Church eras change – Part 5

Church eras change – Part 5 April 26, 2022

Working with new generations (Gen Z) – Series

This series looks at change within the church, and the need for future change to address the spiritual needs of people age 15 to 30. It rejects the notion that the church doesn’t change. Various eras are identified in which change occurred. My labels on eras aren’t meant as formal categories.

Sinners in the Hands of an Angry God Picture of the monument commemorating the location where Edward's famous Sinners in the Hands of an Angry God sermon was preached. On Wikipedia.
Sinners in the Hands of an Angry God

Picture of the monument commemorating the location where Edward’s famous Sinners in the Hands of an Angry God sermon was preached. On Wikipedia.

The Great Awakening

This movement began in the 1800s. This “born again” movement saw the development of evangelical Congregationalist, Presbyterian, Baptist, and new Methodist churches. It featured a more spirited (conviction style) preaching, a deep sense of personal guilt, redemption through Christ, the personal God (as opposed to social), and an emphasis on evangelism to get converts. For many this style drove them from the church, having inflicted great pain on them.

It was marked by Catholics and Protestants rejecting each other and in the US people from different European and other countries hating each other. The battles between denominations from previous centuries that led to wars remained unresolved.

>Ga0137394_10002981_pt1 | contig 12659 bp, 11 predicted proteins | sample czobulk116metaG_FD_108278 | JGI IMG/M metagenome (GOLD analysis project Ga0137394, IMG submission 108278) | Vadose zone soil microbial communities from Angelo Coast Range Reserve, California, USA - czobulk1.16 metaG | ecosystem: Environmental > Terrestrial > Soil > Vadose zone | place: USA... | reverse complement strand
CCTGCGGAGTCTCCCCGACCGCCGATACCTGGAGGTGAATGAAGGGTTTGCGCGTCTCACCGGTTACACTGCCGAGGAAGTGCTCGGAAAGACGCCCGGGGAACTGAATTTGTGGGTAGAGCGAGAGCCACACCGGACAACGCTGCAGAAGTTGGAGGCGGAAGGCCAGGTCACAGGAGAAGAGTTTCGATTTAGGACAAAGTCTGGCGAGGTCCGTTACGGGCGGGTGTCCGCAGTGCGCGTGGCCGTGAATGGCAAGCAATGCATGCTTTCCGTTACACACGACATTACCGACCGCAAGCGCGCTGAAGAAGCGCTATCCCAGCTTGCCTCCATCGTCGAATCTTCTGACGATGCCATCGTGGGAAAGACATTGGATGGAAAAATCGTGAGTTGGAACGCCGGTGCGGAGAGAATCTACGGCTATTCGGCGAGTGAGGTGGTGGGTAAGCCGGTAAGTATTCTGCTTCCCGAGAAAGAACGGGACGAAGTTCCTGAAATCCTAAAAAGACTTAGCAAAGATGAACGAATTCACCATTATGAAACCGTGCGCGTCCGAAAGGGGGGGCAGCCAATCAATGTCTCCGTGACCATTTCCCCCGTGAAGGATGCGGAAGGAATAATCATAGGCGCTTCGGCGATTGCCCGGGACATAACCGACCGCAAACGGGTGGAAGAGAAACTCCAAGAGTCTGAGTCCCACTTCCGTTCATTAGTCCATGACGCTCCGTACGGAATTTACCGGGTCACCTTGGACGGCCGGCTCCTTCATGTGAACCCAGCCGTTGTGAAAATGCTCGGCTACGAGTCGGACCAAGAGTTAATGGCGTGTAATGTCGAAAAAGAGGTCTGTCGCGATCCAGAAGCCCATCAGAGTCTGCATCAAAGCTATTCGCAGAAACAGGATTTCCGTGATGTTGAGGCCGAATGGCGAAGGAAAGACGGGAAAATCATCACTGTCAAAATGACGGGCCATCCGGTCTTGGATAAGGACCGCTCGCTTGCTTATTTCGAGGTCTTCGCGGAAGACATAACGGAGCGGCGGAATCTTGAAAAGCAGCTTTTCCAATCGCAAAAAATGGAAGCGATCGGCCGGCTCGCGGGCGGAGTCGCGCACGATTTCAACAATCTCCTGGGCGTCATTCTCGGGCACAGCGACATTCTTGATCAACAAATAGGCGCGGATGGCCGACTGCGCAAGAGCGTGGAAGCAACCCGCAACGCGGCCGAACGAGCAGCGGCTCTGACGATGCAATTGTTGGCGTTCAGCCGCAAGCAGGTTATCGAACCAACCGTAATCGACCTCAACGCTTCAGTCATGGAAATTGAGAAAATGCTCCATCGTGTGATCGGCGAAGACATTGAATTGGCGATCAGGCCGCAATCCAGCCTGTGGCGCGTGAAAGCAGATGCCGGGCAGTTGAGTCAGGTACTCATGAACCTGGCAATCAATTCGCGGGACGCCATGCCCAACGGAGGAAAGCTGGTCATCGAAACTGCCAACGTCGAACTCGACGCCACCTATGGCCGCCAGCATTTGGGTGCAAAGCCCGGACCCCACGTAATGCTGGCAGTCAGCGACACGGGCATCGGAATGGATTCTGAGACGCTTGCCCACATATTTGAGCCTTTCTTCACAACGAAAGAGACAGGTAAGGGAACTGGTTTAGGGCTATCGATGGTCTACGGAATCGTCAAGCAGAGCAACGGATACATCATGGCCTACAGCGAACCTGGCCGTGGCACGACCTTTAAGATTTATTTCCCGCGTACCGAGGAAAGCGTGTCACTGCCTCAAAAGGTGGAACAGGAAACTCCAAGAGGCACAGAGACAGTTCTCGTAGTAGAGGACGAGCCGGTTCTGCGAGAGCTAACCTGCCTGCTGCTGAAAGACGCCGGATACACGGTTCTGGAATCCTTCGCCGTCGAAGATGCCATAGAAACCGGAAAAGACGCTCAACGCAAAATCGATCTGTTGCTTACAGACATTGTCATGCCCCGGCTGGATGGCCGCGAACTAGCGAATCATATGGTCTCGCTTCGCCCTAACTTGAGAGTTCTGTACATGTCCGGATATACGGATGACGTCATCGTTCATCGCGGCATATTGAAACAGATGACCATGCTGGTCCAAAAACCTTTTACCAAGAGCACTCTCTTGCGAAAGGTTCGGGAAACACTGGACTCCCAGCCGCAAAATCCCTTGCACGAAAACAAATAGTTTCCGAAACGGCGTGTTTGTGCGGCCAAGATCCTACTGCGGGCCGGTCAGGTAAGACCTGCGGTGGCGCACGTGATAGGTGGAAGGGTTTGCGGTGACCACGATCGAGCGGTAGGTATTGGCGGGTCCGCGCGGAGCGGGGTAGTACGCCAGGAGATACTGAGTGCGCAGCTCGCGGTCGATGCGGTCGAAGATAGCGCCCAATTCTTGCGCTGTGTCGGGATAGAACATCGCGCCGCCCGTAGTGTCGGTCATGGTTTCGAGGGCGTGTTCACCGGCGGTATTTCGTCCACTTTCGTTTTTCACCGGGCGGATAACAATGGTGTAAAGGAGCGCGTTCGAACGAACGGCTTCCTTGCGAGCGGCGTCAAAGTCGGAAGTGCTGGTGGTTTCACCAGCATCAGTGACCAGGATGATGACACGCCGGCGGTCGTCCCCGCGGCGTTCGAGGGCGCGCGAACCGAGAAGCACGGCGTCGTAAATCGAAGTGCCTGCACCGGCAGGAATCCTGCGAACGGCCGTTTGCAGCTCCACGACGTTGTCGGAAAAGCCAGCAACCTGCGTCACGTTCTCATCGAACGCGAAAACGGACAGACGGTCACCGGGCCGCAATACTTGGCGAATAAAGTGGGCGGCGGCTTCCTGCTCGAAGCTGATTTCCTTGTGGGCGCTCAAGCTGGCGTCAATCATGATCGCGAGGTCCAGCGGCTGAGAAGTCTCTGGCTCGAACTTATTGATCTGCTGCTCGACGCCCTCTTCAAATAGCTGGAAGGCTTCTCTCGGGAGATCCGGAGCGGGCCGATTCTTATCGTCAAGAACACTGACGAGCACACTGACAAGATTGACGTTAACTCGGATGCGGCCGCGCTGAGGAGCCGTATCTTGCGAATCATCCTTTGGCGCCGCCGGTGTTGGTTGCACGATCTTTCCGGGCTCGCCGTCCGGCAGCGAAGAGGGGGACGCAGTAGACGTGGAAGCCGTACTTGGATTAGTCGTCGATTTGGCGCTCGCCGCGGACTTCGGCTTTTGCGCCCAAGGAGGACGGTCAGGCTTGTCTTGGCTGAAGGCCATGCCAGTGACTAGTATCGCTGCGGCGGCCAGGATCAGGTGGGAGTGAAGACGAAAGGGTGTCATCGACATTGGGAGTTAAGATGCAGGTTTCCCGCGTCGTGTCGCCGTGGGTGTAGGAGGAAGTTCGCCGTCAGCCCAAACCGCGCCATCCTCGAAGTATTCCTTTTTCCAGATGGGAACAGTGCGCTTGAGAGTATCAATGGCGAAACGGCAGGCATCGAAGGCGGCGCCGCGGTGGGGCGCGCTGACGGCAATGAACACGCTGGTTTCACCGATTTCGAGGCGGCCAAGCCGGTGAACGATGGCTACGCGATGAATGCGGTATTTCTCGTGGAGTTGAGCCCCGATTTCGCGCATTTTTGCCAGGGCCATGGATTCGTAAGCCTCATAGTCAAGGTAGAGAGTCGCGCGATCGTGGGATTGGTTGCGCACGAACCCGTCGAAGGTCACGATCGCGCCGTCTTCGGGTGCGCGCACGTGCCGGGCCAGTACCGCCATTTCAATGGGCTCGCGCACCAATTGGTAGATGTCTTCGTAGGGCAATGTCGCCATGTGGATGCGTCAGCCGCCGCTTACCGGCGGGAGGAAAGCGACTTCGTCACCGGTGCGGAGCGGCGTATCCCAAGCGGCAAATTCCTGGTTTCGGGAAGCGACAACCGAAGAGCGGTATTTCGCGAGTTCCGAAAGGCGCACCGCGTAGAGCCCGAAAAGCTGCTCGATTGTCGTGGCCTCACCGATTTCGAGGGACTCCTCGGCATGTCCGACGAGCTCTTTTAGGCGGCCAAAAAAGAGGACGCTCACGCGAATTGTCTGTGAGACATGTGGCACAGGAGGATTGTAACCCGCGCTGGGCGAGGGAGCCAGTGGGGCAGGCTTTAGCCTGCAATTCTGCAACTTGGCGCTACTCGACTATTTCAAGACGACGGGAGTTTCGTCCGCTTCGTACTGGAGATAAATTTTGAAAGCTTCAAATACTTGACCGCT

Most Methodists teach that Jesus Christ, the Son of God, died for all of humanity and that salvation is available for all, and looks to a more social justice God. The Calvinist position is that God has pre-ordained the salvation of a select group of people, and the nonbiblical teaching of predestination is common, mistaking foreknowledge for predestined.

Biblical interpretation also began to focus on “return of Christ” theology. Many groups set dates for Christ’s return and began looking for signs that the world was beyond saving and world events were happening that signaled the end. These things are judgements on the world by Christians and their view is that the world is becoming more sinful. In reality other ages have been much worse.

End times theology

End times theology was not part of church thinking from the latter days of the apostles onward. Mainstream churches don’t have “return of Christ” as a belief. The church is the body of Christ and represents him in belief and action in the world.

The events described in veiled language in Daniel and Revelation were to occur in the near future, and did. For example the destruction of the Temple foreseen by Jesus occurred in 70 CE, less than 40 years after Jesus. If there is to be an end of the world, Jesus said he didn’t know the time nor did anyone else.